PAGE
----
2. Test.
Display all users who belong to group admin.
$ members admin
socrateos
$ 
Currently, I am the only member of admin.

Saturday, August 6, 2011

Installing Ramaze on Ubuntu (11.04)

I installed Ramaze (a lightweight web frame work. "RailsLite") on my Ubuntu 11.04.

1. Resources.
Ramaze Home: http://ramaze.net/
My Previous Installation on Ubuntu: http://socrateos.blogspot.com/2011/03/installing-ramaze.html

2. Install.
$ sudo gem install ramaze
[sudo] password for socrateos: 
Successfully installed innate-2011.04
Successfully installed ramaze-2011.07.25
2 gems installed
Installing ri documentation for innate-2011.04...
Installing ri documentation for ramaze-2011.07.25...
Installing RDoc documentation for innate-2011.04...
Installing RDoc documentation for ramaze-2011.07.25...
                   
$ ramaze -v    # be sure to have /var/lib/gems/1.9.1/bin in your PATH
2011.07.25

$ irb
irb(main):001:0> require 'ramaze'
=> true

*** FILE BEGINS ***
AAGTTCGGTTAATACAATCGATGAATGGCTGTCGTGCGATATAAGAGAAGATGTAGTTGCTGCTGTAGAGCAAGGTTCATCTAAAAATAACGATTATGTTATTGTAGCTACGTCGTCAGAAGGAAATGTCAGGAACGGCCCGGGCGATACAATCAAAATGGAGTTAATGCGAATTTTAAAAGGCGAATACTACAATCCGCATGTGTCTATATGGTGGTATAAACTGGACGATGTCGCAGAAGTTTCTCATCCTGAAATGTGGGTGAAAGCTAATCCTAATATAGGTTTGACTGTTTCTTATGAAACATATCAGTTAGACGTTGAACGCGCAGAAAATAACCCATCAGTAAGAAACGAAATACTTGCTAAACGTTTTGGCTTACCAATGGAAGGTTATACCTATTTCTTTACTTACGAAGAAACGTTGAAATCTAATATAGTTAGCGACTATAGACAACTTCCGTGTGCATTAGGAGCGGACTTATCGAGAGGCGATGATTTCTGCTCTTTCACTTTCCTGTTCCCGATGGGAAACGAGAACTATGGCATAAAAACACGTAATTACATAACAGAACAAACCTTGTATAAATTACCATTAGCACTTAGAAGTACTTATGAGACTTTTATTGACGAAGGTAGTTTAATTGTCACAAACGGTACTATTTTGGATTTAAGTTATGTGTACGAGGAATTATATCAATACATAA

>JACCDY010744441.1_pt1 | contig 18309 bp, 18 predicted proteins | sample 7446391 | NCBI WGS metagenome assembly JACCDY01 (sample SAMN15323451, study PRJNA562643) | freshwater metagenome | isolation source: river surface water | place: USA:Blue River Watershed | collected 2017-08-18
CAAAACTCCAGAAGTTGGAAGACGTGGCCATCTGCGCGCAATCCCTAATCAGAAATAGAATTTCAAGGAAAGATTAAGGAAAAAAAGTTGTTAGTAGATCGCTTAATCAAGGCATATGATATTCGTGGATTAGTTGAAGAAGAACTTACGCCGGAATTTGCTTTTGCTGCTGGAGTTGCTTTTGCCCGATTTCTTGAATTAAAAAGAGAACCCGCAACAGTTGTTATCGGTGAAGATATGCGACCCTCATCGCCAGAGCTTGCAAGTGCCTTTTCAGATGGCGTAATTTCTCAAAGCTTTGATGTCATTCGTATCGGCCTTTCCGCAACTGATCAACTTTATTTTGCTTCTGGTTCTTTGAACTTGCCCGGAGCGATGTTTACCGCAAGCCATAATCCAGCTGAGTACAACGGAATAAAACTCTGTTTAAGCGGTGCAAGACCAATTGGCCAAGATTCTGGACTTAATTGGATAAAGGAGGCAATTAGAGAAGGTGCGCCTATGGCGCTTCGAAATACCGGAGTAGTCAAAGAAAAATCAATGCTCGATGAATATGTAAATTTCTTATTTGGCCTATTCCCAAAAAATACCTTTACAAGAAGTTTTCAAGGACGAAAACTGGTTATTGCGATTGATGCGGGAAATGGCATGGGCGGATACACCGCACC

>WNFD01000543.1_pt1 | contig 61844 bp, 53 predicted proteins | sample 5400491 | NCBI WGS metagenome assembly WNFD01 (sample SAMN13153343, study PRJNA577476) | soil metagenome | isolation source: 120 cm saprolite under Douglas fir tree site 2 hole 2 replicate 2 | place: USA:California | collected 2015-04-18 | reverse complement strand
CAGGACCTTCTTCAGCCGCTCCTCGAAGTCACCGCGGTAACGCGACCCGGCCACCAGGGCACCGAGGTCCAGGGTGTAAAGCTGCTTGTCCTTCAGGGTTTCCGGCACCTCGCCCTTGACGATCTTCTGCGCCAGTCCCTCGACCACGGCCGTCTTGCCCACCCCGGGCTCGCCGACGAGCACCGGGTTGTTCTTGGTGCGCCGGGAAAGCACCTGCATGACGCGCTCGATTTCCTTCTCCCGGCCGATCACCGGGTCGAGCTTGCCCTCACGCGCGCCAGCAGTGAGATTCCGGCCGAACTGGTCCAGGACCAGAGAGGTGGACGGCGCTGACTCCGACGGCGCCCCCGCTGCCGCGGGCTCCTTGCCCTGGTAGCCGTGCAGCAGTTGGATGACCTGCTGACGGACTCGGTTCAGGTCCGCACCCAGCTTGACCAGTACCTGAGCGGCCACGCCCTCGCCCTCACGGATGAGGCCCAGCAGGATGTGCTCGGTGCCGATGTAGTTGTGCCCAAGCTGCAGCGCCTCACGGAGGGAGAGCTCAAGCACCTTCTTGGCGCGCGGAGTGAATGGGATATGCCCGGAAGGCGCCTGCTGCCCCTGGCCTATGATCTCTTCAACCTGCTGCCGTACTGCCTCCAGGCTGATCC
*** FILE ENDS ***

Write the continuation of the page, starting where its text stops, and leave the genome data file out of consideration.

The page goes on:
irb(main):002:0> 

3. Create a Ramaze app.
$ cd work/ruby/ramaze
$ ramaze create myapp
The application has been generated and saved in myapp
$ cd myapp
$ ls
app.rb  config.ru  controller  layout  model  public  spec  start.rb  view
$ ramaze start
[2011-08-06 07:51:42] INFO  WEBrick 1.3.1
[2011-08-06 07:51:42] INFO  ruby 1.9.2 (2010-08-18) [i686-linux]
[2011-08-06 07:51:42] INFO  WEBrick::HTTPServer#start: pid=6063 port=7000

4. The Result (with Webrick) at http://localhost:7000.




















5. Run it with Unicorn instead of Webrick. (See Unicorn Installation)
$ cd work/ruby/ramaze/myapp
$ unicorn
I, [2011-08-06T11:33:11.738433 #1976]  INFO -- : listening on addr=0.0.0.0:8080 fd=3
I, [2011-08-06T11:33:11.738779 #1976]  INFO -- : worker=0 spawning...
I, [2011-08-06T11:33:11.739553 #1976]  INFO -- : master process ready